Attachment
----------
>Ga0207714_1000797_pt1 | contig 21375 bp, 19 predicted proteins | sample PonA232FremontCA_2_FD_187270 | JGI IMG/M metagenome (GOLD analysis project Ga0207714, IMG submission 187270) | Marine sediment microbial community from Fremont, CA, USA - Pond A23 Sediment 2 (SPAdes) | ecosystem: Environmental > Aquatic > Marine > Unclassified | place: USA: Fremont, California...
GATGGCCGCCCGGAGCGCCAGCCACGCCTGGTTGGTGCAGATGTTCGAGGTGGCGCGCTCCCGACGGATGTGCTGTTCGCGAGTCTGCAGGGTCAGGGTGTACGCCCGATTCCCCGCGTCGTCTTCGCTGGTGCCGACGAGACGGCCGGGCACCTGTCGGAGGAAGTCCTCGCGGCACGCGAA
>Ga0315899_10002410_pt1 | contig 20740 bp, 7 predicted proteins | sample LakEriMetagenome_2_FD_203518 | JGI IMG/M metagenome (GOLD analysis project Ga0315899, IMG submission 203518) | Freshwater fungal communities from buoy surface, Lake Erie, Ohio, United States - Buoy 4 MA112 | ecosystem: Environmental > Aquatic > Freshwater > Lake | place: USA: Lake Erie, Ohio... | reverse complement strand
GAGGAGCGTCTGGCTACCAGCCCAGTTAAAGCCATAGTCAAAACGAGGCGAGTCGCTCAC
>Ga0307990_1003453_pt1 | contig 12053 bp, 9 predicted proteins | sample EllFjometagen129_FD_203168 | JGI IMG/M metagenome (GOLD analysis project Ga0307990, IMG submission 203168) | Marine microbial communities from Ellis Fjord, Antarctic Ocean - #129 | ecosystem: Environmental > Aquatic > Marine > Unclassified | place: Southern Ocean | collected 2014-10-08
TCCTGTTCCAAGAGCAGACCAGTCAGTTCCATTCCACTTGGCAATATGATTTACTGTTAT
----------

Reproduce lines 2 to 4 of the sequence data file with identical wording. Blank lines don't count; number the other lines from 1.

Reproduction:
GATGGCCGCCCGGAGCGCCAGCCACGCCTGGTTGGTGCAGATGTTCGAGGTGGCGCGCTCCCGACGGATGTGCTGTTCGCGAGTCTGCAGGGTCAGGGTGTACGCCCGATTCCCCGCGTCGTCTTCGCTGGTGCCGACGAGACGGCCGGGCACCTGTCGGAGGAAGTCCTCGCGGCACGCGAA
>Ga0315899_10002410_pt1 | contig 20740 bp, 7 predicted proteins | sample LakEriMetagenome_2_FD_203518 | JGI IMG/M metagenome (GOLD analysis project Ga0315899, IMG submission 203518) | Freshwater fungal communities from buoy surface, Lake Erie, Ohio, United States - Buoy 4 MA112 | ecosystem: Environmental > Aquatic > Freshwater > Lake | place: USA: Lake Erie, Ohio... | reverse complement strand
GAGGAGCGTCTGGCTACCAGCCCAGTTAAAGCCATAGTCAAAACGAGGCGAGTCGCTCAC